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I just downloaded Eclipse, and it is packaged as a compressed file. Within is a folder with the application plus configuration and any plugins et cetera. Should I simply put this in my /usr/bin folder? Is the bin path recursive, so that it will execute eclipse/eclipse when I simply write eclipse? All other files in there are simply that - single binaries, and no config-files or such.

Another possibility that occured to me is place the application in a separate folder, create a bash script that simply starts the application in the bin folder. But what folder would be good? I don't really want to contaminate my home folder with machine-wide applications...

You might call me pedantic, but that is because I am. I just want to know what the "convention" is so to speak.

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When installing things manually, one usually does that to /usr/local/bin. –  oKtosiTe Jan 22 '11 at 10:38
    
@oKtosiTe Well, alright, good catch. But the same issues still apply... If I just chuck the whole folder in there, won't I get conflicts with the files in the eclipse folder which either are bin-files but not once I want registered globally or that are not but might cause conflicts? –  Max Jan 22 '11 at 10:41
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Going for the packaged version that is installed from the repositories is a good default strategy. If you need a bleeding edge version that's not packaged yet, you have a couple of options:

  • build a package yourself
  • install eclipse into your home directory, you can do it with regular user privileges and keep your system clean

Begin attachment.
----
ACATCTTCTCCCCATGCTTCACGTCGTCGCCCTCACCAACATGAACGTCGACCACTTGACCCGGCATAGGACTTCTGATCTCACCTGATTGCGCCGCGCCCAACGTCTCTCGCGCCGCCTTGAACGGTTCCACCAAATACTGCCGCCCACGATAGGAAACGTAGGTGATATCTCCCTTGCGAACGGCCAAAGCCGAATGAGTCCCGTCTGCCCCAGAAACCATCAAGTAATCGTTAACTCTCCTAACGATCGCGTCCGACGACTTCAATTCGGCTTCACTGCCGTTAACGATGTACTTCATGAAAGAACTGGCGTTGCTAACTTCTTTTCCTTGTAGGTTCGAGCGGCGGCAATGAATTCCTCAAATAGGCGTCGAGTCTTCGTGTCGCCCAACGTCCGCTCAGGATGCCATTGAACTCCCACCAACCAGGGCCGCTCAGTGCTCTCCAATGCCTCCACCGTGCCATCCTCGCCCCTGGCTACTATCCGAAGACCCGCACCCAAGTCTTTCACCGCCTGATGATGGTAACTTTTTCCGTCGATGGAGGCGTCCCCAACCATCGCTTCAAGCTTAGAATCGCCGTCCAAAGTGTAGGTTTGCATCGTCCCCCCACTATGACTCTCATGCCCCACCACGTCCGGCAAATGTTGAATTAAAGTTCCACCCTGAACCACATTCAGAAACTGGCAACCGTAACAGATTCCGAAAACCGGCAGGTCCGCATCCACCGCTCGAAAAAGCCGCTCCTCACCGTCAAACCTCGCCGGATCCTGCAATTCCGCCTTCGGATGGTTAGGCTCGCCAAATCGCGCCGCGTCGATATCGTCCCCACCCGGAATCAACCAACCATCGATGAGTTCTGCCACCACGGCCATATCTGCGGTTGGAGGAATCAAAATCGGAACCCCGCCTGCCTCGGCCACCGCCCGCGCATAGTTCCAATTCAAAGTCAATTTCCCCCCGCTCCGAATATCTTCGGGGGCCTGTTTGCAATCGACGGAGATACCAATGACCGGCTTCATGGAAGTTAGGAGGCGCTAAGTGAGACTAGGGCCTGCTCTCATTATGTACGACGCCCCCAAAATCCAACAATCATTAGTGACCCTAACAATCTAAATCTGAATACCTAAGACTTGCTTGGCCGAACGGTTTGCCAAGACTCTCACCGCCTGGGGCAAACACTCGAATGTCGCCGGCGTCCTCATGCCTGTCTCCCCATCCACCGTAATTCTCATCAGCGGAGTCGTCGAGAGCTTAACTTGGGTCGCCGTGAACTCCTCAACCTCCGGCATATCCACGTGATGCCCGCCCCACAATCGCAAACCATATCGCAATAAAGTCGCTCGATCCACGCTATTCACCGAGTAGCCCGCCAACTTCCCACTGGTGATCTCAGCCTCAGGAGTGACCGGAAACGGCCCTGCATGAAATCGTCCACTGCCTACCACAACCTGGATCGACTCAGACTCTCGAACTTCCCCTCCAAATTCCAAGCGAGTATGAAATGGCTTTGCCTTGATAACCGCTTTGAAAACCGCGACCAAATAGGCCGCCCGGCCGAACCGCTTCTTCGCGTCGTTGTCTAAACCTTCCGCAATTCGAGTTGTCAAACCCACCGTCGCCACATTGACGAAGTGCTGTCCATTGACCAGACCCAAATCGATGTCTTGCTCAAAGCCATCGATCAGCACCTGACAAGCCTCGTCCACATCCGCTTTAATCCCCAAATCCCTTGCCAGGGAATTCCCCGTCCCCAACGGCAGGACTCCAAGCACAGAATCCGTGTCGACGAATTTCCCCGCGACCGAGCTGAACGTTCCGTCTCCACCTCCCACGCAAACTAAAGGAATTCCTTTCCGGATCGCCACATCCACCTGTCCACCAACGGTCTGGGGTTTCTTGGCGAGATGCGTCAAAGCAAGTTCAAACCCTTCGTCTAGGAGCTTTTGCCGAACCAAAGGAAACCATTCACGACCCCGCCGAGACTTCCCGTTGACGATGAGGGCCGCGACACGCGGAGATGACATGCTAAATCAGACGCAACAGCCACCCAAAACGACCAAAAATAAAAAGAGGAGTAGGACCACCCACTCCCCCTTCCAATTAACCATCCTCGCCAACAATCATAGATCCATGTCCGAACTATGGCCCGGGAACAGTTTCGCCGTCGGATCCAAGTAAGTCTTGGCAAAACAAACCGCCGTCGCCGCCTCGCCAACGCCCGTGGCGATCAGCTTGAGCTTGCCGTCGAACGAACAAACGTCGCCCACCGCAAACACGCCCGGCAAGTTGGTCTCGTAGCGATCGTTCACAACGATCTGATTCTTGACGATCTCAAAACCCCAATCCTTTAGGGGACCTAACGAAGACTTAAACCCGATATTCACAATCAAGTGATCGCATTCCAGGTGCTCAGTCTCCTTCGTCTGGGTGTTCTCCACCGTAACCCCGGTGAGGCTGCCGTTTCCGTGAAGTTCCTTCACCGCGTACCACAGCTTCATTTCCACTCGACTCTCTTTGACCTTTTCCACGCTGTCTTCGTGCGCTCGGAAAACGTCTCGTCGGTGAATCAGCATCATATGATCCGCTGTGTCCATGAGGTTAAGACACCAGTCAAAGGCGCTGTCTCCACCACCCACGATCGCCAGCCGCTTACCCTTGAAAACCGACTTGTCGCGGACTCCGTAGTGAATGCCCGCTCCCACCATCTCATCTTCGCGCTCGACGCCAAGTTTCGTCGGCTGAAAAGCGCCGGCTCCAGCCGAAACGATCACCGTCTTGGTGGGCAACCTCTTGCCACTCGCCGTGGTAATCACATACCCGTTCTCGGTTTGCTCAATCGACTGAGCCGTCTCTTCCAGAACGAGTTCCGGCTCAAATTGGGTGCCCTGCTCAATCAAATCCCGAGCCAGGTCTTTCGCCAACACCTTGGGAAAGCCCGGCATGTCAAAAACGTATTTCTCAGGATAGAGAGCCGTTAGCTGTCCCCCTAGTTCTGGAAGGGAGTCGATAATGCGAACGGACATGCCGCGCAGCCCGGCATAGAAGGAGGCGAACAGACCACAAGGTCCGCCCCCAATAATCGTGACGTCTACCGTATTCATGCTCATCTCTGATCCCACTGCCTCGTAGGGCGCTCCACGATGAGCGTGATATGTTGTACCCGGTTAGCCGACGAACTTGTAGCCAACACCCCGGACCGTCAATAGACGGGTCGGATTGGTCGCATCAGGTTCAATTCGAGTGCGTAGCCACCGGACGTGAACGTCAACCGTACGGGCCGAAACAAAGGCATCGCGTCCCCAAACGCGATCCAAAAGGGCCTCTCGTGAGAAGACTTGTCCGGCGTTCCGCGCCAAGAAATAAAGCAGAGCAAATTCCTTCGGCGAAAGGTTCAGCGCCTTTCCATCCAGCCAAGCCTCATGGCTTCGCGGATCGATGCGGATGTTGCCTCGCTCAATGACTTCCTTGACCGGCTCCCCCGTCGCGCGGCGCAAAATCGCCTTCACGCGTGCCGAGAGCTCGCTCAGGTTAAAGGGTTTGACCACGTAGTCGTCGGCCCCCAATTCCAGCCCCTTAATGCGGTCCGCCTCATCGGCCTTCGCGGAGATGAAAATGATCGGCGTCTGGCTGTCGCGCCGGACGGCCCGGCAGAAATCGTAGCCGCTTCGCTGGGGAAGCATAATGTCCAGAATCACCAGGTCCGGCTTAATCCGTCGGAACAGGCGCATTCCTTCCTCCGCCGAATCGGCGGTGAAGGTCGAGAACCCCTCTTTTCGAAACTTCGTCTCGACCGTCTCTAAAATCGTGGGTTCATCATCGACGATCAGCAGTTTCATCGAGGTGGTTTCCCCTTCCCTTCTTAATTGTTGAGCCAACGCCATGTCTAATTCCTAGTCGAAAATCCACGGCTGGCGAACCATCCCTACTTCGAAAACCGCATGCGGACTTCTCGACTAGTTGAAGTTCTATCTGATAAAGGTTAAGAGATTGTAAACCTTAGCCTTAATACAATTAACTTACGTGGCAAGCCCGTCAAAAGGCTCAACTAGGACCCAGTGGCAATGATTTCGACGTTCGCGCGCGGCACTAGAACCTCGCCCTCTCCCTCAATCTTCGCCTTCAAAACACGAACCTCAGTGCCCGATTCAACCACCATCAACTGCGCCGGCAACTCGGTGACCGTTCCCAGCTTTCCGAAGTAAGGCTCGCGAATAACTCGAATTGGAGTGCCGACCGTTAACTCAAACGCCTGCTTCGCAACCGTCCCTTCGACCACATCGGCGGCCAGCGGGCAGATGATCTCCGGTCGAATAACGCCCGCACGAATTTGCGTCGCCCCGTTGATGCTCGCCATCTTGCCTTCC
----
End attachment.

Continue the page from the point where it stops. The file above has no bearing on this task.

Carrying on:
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Not a real answer to your question, since you asked for the proper way to manually install - but I'd recommend installing it via the package manager. Just install the package eclipse from Synaptic/Aptidude, and you don't have to worry about anything.

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Thanks for you answer! Apt is a very handy tool, but atleast a few days ago the eclipse repository was outdated, atleast one version behind. Perhaps its fixed now, but still, I'd like to know the best way to manually install since most applications is a version or few behind the latest stable. –  Max Jan 22 '11 at 10:32
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It's particularly handy because you don't have to worry about dependencies. Anyway: It needs to go to ~/opt. Here are detailed instructions from Ubuntu: help.ubuntu.com/community/EclipseIDE#Download Eclipse –  Tobias Plutat Jan 22 '11 at 10:51
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